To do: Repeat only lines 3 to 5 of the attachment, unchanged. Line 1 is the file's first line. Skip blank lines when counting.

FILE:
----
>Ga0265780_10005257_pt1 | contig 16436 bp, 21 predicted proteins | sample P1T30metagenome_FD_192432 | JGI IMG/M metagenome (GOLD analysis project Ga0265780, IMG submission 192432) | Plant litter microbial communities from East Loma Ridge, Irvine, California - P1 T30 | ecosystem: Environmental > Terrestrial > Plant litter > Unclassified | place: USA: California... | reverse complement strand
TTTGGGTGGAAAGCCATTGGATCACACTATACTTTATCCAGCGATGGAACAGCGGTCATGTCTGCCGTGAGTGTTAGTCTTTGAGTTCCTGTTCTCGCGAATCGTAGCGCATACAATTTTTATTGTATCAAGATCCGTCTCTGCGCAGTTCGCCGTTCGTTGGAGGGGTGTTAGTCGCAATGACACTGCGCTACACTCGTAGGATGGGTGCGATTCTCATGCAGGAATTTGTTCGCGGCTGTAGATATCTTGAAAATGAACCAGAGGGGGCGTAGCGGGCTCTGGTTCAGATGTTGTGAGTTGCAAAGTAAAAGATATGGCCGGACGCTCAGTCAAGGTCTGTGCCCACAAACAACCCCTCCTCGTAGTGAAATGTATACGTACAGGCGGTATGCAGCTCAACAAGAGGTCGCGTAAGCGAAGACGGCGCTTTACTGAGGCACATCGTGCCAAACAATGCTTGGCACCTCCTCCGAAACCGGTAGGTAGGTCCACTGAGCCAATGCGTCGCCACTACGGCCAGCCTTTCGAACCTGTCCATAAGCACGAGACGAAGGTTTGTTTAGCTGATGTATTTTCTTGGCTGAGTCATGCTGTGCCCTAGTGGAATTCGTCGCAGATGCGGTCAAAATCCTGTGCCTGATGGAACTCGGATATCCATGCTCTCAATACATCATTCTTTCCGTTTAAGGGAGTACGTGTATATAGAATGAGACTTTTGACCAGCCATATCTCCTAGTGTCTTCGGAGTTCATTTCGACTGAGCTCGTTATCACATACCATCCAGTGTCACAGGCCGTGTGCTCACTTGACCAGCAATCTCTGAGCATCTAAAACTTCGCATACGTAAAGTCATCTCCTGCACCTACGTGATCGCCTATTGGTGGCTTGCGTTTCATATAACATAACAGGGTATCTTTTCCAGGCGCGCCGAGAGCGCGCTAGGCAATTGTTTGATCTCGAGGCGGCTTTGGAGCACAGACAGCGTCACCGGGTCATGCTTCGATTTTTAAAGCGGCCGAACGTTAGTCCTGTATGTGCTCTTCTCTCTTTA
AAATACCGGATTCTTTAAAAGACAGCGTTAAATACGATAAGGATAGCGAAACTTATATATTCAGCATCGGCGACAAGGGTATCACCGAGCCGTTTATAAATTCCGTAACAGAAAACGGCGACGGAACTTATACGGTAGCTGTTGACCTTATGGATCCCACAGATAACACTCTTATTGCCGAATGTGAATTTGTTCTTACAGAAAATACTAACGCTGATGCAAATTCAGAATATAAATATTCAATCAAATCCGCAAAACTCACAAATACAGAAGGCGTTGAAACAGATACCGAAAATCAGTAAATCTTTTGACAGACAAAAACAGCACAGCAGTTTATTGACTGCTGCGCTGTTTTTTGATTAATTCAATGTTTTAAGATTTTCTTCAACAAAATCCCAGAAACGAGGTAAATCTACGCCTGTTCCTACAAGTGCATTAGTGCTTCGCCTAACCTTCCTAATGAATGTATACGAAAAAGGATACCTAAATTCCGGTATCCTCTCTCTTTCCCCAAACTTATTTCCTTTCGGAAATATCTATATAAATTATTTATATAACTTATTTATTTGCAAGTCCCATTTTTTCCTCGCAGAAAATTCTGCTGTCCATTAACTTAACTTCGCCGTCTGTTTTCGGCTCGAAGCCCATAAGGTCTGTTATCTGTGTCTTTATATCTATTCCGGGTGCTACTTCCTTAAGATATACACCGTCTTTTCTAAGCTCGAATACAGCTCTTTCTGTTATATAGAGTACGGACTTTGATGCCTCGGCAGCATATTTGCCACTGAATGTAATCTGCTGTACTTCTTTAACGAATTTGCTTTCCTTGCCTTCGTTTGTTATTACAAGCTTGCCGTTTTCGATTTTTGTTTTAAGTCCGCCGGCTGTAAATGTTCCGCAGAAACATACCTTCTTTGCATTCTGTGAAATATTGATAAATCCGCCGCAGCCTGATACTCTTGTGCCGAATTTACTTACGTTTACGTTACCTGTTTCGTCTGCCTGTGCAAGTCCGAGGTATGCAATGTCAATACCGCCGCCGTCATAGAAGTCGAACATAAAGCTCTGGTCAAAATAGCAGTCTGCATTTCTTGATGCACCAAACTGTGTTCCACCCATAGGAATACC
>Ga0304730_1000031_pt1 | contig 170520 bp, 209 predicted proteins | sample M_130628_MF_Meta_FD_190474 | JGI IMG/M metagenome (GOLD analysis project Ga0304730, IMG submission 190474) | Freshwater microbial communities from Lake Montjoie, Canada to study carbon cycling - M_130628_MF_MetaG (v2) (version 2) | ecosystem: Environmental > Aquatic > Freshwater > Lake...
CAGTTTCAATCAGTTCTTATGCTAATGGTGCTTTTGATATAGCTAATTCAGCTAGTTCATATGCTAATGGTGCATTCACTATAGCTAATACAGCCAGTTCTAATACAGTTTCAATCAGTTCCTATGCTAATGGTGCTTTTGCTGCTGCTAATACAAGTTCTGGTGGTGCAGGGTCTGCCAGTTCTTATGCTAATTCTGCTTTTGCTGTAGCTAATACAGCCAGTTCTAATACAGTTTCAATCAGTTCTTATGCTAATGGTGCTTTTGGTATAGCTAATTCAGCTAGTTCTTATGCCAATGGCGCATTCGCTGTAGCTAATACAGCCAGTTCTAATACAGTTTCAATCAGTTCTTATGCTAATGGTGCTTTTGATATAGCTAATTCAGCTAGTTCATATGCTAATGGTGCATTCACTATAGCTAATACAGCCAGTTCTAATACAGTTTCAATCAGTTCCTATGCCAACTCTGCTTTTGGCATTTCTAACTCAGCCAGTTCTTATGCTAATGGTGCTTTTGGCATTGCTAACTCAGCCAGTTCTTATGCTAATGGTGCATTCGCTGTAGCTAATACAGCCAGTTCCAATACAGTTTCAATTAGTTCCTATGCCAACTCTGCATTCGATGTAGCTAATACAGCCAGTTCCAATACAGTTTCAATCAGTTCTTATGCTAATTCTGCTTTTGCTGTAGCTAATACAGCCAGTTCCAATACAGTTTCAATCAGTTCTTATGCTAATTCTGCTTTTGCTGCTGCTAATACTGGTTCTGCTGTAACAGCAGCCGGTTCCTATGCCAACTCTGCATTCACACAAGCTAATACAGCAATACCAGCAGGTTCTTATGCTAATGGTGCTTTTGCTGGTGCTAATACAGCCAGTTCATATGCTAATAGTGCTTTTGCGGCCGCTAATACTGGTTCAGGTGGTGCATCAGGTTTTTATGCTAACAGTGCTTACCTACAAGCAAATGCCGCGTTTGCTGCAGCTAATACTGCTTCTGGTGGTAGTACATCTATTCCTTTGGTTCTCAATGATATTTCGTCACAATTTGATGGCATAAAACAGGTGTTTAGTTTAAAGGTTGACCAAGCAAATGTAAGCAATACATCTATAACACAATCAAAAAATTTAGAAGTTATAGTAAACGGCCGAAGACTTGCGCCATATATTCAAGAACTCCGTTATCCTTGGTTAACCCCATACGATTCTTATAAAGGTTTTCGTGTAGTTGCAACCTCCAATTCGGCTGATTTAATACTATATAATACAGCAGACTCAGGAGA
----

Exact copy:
AAATACCGGATTCTTTAAAAGACAGCGTTAAATACGATAAGGATAGCGAAACTTATATATTCAGCATCGGCGACAAGGGTATCACCGAGCCGTTTATAAATTCCGTAACAGAAAACGGCGACGGAACTTATACGGTAGCTGTTGACCTTATGGATCCCACAGATAACACTCTTATTGCCGAATGTGAATTTGTTCTTACAGAAAATACTAACGCTGATGCAAATTCAGAATATAAATATTCAATCAAATCCGCAAAACTCACAAATACAGAAGGCGTTGAAACAGATACCGAAAATCAGTAAATCTTTTGACAGACAAAAACAGCACAGCAGTTTATTGACTGCTGCGCTGTTTTTTGATTAATTCAATGTTTTAAGATTTTCTTCAACAAAATCCCAGAAACGAGGTAAATCTACGCCTGTTCCTACAAGTGCATTAGTGCTTCGCCTAACCTTCCTAATGAATGTATACGAAAAAGGATACCTAAATTCCGGTATCCTCTCTCTTTCCCCAAACTTATTTCCTTTCGGAAATATCTATATAAATTATTTATATAACTTATTTATTTGCAAGTCCCATTTTTTCCTCGCAGAAAATTCTGCTGTCCATTAACTTAACTTCGCCGTCTGTTTTCGGCTCGAAGCCCATAAGGTCTGTTATCTGTGTCTTTATATCTATTCCGGGTGCTACTTCCTTAAGATATACACCGTCTTTTCTAAGCTCGAATACAGCTCTTTCTGTTATATAGAGTACGGACTTTGATGCCTCGGCAGCATATTTGCCACTGAATGTAATCTGCTGTACTTCTTTAACGAATTTGCTTTCCTTGCCTTCGTTTGTTATTACAAGCTTGCCGTTTTCGATTTTTGTTTTAAGTCCGCCGGCTGTAAATGTTCCGCAGAAACATACCTTCTTTGCATTCTGTGAAATATTGATAAATCCGCCGCAGCCTGATACTCTTGTGCCGAATTTACTTACGTTTACGTTACCTGTTTCGTCTGCCTGTGCAAGTCCGAGGTATGCAATGTCAATACCGCCGCCGTCATAGAAGTCGAACATAAAGCTCTGGTCAAAATAGCAGTCTGCATTTCTTGATGCACCAAACTGTGTTCCACCCATAGGAATACC
>Ga0304730_1000031_pt1 | contig 170520 bp, 209 predicted proteins | sample M_130628_MF_Meta_FD_190474 | JGI IMG/M metagenome (GOLD analysis project Ga0304730, IMG submission 190474) | Freshwater microbial communities from Lake Montjoie, Canada to study carbon cycling - M_130628_MF_MetaG (v2) (version 2) | ecosystem: Environmental > Aquatic > Freshwater > Lake...
CAGTTTCAATCAGTTCTTATGCTAATGGTGCTTTTGATATAGCTAATTCAGCTAGTTCATATGCTAATGGTGCATTCACTATAGCTAATACAGCCAGTTCTAATACAGTTTCAATCAGTTCCTATGCTAATGGTGCTTTTGCTGCTGCTAATACAAGTTCTGGTGGTGCAGGGTCTGCCAGTTCTTATGCTAATTCTGCTTTTGCTGTAGCTAATACAGCCAGTTCTAATACAGTTTCAATCAGTTCTTATGCTAATGGTGCTTTTGGTATAGCTAATTCAGCTAGTTCTTATGCCAATGGCGCATTCGCTGTAGCTAATACAGCCAGTTCTAATACAGTTTCAATCAGTTCTTATGCTAATGGTGCTTTTGATATAGCTAATTCAGCTAGTTCATATGCTAATGGTGCATTCACTATAGCTAATACAGCCAGTTCTAATACAGTTTCAATCAGTTCCTATGCCAACTCTGCTTTTGGCATTTCTAACTCAGCCAGTTCTTATGCTAATGGTGCTTTTGGCATTGCTAACTCAGCCAGTTCTTATGCTAATGGTGCATTCGCTGTAGCTAATACAGCCAGTTCCAATACAGTTTCAATTAGTTCCTATGCCAACTCTGCATTCGATGTAGCTAATACAGCCAGTTCCAATACAGTTTCAATCAGTTCTTATGCTAATTCTGCTTTTGCTGTAGCTAATACAGCCAGTTCCAATACAGTTTCAATCAGTTCTTATGCTAATTCTGCTTTTGCTGCTGCTAATACTGGTTCTGCTGTAACAGCAGCCGGTTCCTATGCCAACTCTGCATTCACACAAGCTAATACAGCAATACCAGCAGGTTCTTATGCTAATGGTGCTTTTGCTGGTGCTAATACAGCCAGTTCATATGCTAATAGTGCTTTTGCGGCCGCTAATACTGGTTCAGGTGGTGCATCAGGTTTTTATGCTAACAGTGCTTACCTACAAGCAAATGCCGCGTTTGCTGCAGCTAATACTGCTTCTGGTGGTAGTACATCTATTCCTTTGGTTCTCAATGATATTTCGTCACAATTTGATGGCATAAAACAGGTGTTTAGTTTAAAGGTTGACCAAGCAAATGTAAGCAATACATCTATAACACAATCAAAAAATTTAGAAGTTATAGTAAACGGCCGAAGACTTGCGCCATATATTCAAGAACTCCGTTATCCTTGGTTAACCCCATACGATTCTTATAAAGGTTTTCGTGTAGTTGCAACCTCCAATTCGGCTGATTTAATACTATATAATACAGCAGACTCAGGAGA